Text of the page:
The bouba/kiki effect is a non-arbitrary mapping between speech sounds and the visual shape of objects. It was first documented by Wolfgang Köhler in 1929 using nonsense words. The effect has been observed in American university students, Tamil speakers in India, young children, and infants, and has also been shown to occur with familiar names. It is absent in individuals who are congenitally blind and reduced in some autistic children. The effect was investigated using fMRI in 2018. The bouba/kiki effect is one form of sound symbolism.
This effect was first observed by Georgian psychologist Dimitri Uznadze in a 1924 paper. He conducted an experiment with 10 participants who were given a list with nonsense words, shown 6 drawings for 5 seconds each, then had to pick a name for the drawing from the list of given words. He describes the different “strategies” participants developed to match words to drawings and quotes their reasoning. He also describes situations where participants described very specific forms that they associated with a nonsense word, without reference to the shown drawings. He develops a theory of four factors that influence the way names for objects are decided.
In total there were 42 words. For one particular drawing, 45% picked the same word. For three others, the percentages were 40%. Uznadze points out that this is significantly more overlap than one could expect, given the high number of possible words. He speculates that there must therefore be certain regularities “which the human soul follows in the process of name-giving“.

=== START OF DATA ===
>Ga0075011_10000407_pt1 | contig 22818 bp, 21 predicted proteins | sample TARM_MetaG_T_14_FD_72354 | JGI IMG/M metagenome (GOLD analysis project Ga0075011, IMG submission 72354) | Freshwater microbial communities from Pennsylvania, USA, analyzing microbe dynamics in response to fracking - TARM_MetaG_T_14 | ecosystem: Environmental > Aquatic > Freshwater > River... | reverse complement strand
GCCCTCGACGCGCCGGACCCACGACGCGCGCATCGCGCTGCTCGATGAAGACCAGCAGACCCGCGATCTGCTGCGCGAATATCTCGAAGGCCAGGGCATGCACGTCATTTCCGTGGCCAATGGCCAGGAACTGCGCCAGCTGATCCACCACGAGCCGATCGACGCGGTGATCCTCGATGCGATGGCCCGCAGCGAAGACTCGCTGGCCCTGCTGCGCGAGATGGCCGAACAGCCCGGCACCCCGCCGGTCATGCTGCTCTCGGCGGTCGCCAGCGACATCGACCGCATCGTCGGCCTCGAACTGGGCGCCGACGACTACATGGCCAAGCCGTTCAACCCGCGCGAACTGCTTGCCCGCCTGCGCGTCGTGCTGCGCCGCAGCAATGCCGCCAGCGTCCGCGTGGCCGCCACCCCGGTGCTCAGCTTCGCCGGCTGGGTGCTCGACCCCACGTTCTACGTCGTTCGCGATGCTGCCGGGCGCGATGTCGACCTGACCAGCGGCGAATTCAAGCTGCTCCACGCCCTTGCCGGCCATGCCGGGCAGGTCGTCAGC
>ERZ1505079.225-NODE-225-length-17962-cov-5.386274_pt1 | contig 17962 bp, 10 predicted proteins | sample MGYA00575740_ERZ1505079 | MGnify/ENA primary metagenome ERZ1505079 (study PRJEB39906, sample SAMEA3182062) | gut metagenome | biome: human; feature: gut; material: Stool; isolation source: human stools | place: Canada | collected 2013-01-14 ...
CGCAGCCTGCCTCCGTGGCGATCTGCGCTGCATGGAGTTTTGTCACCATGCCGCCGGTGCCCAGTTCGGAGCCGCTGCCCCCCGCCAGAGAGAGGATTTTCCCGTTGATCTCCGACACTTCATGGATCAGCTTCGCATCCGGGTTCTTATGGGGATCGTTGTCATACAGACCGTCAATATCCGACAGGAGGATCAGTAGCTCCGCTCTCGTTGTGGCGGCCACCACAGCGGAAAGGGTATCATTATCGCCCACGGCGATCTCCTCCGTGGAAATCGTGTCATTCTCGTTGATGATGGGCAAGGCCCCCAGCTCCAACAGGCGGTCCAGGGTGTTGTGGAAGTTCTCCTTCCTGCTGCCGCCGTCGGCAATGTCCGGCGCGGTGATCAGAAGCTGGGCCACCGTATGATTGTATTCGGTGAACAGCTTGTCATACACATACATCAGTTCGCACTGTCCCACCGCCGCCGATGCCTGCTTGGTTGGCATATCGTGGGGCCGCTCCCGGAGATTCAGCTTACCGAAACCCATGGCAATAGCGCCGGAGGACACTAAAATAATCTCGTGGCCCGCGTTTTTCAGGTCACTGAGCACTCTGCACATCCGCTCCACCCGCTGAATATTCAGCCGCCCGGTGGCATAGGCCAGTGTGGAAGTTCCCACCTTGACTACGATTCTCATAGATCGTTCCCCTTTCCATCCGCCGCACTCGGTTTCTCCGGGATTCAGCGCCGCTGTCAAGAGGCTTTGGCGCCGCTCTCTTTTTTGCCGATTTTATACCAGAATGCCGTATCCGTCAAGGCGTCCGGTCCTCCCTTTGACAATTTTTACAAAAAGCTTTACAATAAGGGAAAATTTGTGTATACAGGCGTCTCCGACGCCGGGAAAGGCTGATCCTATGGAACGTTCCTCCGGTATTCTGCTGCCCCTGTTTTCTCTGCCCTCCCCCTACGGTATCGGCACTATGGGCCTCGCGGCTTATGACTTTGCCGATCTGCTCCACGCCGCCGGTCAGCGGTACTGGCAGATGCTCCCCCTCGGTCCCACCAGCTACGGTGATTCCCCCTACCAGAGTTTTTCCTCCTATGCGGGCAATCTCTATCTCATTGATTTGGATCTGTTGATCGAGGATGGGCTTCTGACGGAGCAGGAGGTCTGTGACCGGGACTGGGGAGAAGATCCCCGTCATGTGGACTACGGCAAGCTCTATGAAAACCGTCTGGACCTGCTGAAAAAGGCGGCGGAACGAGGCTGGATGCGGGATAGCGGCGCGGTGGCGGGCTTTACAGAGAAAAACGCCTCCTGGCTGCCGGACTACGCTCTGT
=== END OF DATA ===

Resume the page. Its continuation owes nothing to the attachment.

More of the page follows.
German American psychologist Wolfgang Köhler referred to Uznadze's experiment in a 1929 book which showed 2 forms and asked readers which shape was called "takete" and which was called "maluma". Although not explicitly stated, Köhler implies that there is a strong preference to pair the jagged shape with "takete" and the rounded shape with "maluma".
Extension to other contexts
In 2001, V. S. Ramachandran and Edward Hubbard repeated Köhler's experiment using the words "kiki" and "bouba" and asked American college undergraduates and Tamil speakers in India, "Which of these shapes is bouba and which is kiki?" In both groups, 95% to 98% selected the curvy shape as "bouba" and the jagged one as "kiki", suggesting that the human brain somehow attaches abstract meanings to the shapes and sounds consistently.[failed verification – see discussion]
Daphne Maurer and colleagues showed that even children as young as 21⁄2 years old may show this preference. More recent work by Ozge Ozturk and colleagues in 2013 showed that even 4-month-old infants have the same sound–shape mapping biases as adults and toddlers. Infants are able to differentiate between congruent trials (pairing an angular shape with 'kiki' or a curvy shape with 'bubu') and incongruent trials (pairing a curvy shape with 'kiki' or an angular shape with 'bubu'). Infants looked longer at incongruent pairings than at congruent pairings. Infants' mapping was based on the combination of consonants and vowels in the words, and neither consonants nor vowels alone sufficed for mapping. These results suggest that some sound–shape mappings precede language learning, and may in fact aid in language learning by establishing a basis for matching labels to referents and narrowing the hypothesis space for young infants. Adults in this study, like infants, used a combination of consonant and vowel information to match the labels they heard with the shapes they saw. However, this was not the only strategy that was available to them. Adults, unlike infants, were also able to use consonant information alone and vowel information alone to match the labels to the shapes, albeit less frequently than the consonant–vowel combination. When vowels and consonants were put in conflict, adults used consonants more often than vowels.